6. Find a charity or serve the needy. If you are passionate about hunger, homelessness, housing, veterans or any other number of issues, one of the best ways to get involved is locally with a charity. Oftentimes this can mean volunteering your time, talent or treasure to help others while building relationships and becoming better informed on the issues that matter most to you. These charity outings can serve as great storytelling for future meetings with your elected officials and give them even more reason to hear what you have to say.
7. Volunteer at your local place of worship. I know this may not apply to many of you, and that is okay. However, for those of us that practice a faith, your local place of worship is a great resource to get involved. Many times, they collaborate with other local non-profits and serve our neighbors and less fortunate.
8. Talk with your friends and family. To this day, I continue to hear from hundreds of people that this past presidential election tore friends apart, ended relationships and caused family feuds. That is not “the we in us” at our best and is exactly the kind of breakdown in civility about which we have been warned. Discussions with family and friends of different political persuasion are the beginning of what is required to rebuild civility and discourse in our democracy. It is okay to disagree. We all seem to have “that Uncle” that gets under our skin. But remember your “Uncle” is not motivated by the wrong values or seeking to undermine your own values. This challenge simply means finding a way to discuss issues of the day based on facts, sound judgment and a balanced approach.
9. Attend meetings, town halls, forums, etc. If your local mayor has an open meeting, attend it. If your city council committee meetings are televised, watch them. If your member of Congress hosts a town hall, go to it. It is one thing to respond to questions in a press release, it is quite another to have to directly answer for your votes or views from an inquiring citizen. The more interest you show in your government, the more your government has to respond to your needs.
10. Donate to campaigns. Let us be clear, our campaign finance system is broken and there is far too much money in politics. I am a big advocate for changing that. However, until the system is overhauled, fundraising is unavoidable. If you believe in your representative or are inspired by someone campaigning against him or her, consider supporting him or her financially. It is true that every dollar counts. Obviously, this is not a possibility for many people, as many of us struggle to pay our day-to-day bills. However, some of the most thoughtful and moving contributions I have ever received have been in small amounts from seniors or students that simply said, “Keep up the fight.”
11. Enroll in a local party committee. In our neighborhood, this often means a city, town or county committee. The “committee-people” hold regular meetings, carry petitions, set policy, help find candidates to run for office, raise money, enroll voters and do so much more. Local committees represent the fundamentals of democracy in action. How do you get your name on the ballot? What does each office do? Is there a primary? How many people vote in the general election? Your local party committee will know the answers to all these questions. There are occasionally vacancies that a hard-working, smart, dedicated person can fill for a local party committee.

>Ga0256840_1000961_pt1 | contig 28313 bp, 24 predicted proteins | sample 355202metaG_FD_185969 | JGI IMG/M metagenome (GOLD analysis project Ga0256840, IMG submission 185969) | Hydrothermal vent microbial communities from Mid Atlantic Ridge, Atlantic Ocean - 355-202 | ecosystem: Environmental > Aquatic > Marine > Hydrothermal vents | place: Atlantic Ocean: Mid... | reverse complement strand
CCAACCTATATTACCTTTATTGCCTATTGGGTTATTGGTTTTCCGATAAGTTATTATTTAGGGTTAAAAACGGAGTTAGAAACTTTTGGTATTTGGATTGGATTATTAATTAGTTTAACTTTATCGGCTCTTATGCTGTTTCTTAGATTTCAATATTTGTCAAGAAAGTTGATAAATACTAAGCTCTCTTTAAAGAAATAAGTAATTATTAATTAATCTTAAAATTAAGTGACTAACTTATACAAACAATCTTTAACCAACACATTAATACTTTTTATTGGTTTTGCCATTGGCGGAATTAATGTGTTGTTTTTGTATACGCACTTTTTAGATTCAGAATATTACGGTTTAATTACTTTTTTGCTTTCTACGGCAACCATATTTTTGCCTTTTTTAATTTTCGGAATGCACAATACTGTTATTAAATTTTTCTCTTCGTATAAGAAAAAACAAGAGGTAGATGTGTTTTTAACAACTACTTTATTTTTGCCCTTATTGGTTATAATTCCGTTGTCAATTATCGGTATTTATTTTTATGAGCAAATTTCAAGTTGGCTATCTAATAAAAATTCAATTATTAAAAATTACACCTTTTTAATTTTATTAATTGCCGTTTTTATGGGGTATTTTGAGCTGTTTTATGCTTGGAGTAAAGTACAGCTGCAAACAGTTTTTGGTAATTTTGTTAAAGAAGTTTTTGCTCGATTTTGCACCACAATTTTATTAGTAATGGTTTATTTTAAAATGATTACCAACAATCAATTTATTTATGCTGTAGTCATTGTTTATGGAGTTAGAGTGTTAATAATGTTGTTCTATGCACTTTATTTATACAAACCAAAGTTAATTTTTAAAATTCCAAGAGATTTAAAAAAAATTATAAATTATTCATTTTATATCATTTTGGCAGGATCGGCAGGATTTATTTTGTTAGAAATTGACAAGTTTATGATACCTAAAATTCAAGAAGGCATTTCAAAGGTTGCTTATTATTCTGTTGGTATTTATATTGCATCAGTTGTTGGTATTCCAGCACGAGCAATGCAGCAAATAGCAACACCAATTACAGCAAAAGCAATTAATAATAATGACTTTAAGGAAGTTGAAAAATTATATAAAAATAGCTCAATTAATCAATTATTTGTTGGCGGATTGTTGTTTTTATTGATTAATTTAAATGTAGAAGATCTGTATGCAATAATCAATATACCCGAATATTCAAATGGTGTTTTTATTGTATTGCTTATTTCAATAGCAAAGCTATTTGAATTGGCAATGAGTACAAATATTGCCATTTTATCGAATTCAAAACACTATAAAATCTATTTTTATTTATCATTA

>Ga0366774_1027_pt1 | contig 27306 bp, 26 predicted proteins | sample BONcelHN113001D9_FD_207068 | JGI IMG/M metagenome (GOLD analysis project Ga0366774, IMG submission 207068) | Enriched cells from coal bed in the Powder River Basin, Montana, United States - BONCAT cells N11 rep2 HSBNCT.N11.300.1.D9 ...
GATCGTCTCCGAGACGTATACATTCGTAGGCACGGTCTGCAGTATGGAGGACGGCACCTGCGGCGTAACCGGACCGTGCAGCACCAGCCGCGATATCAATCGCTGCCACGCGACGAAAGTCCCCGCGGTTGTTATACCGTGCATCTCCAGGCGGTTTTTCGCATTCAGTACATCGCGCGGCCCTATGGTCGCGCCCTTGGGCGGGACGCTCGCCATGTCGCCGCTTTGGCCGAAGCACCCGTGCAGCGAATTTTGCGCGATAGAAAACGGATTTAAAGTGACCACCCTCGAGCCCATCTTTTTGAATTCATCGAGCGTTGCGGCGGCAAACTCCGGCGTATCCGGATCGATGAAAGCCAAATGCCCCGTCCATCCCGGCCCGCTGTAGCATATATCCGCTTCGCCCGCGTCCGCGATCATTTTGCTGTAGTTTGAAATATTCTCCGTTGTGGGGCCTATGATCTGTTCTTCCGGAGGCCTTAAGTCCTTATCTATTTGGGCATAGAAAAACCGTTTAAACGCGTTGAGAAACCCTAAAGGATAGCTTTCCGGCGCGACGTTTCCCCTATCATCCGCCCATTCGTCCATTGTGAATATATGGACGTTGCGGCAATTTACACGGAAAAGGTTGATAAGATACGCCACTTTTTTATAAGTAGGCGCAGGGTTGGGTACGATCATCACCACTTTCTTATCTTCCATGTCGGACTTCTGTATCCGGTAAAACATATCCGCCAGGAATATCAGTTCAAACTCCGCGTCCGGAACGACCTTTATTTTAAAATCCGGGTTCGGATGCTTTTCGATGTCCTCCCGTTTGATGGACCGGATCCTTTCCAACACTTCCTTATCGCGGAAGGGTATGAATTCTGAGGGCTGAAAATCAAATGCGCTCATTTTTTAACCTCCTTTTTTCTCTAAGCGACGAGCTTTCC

12. Volunteer on a campaign. This is another way to get to know the basics of democracy in action. A solid volunteer program can determine the winner or loser of an election. To many, knocking on strangers’ doors or calling their phone does not seem like an enjoyable afternoon. However, personal contact with a voter is the single best way to convince undecided individuals to vote for a candidate. When you volunteer, you learn how to run a campaign, how to talk about issues of the day, and what it means to be a team player. Volunteering can build a sense of camaraderie and teamwork as well as provide direct access to a candidate.
13. Run for office! Unbelievably, I consider myself a shy person, slightly afraid of large crowds and speaking in public. As an engineer by training, I fit the stereotype of someone that would rather solve complex problems privately than debate policy publicly. Nevertheless, at a young age, I was inspired by President Kennedy, Senator Kennedy and the Rev. Dr. Martin Luther King, Jr. Their values and dedication to our nation led me to step outside my comfort zone to make a change. You too can improve your neighborhood, community, city, county, state or even federal government. It takes firm resolve and a commitment to doing what you think is right to make things a little bit better for our family and neighbors. The beauty of our system is that it is open to anyone willing to roll up his or her sleeves and make a difference. So get out there, overcome your fear and get to work!
Finally, take a deep breath. We are all in this together. It is understandable to get excited, worked up, and passionate about the people and policies you care most about. However, anxiety and tension will not improve things. We must resolve to be fact-based and rational in our decision-making, and governing. Out of many, we are indeed one. Let us treat one another with respect, dignity and civility. That is what those that came before us in this grand experiment would expect and deserve. Let us show the rest of the world that we can indeed turn frustration into action in the land of the free.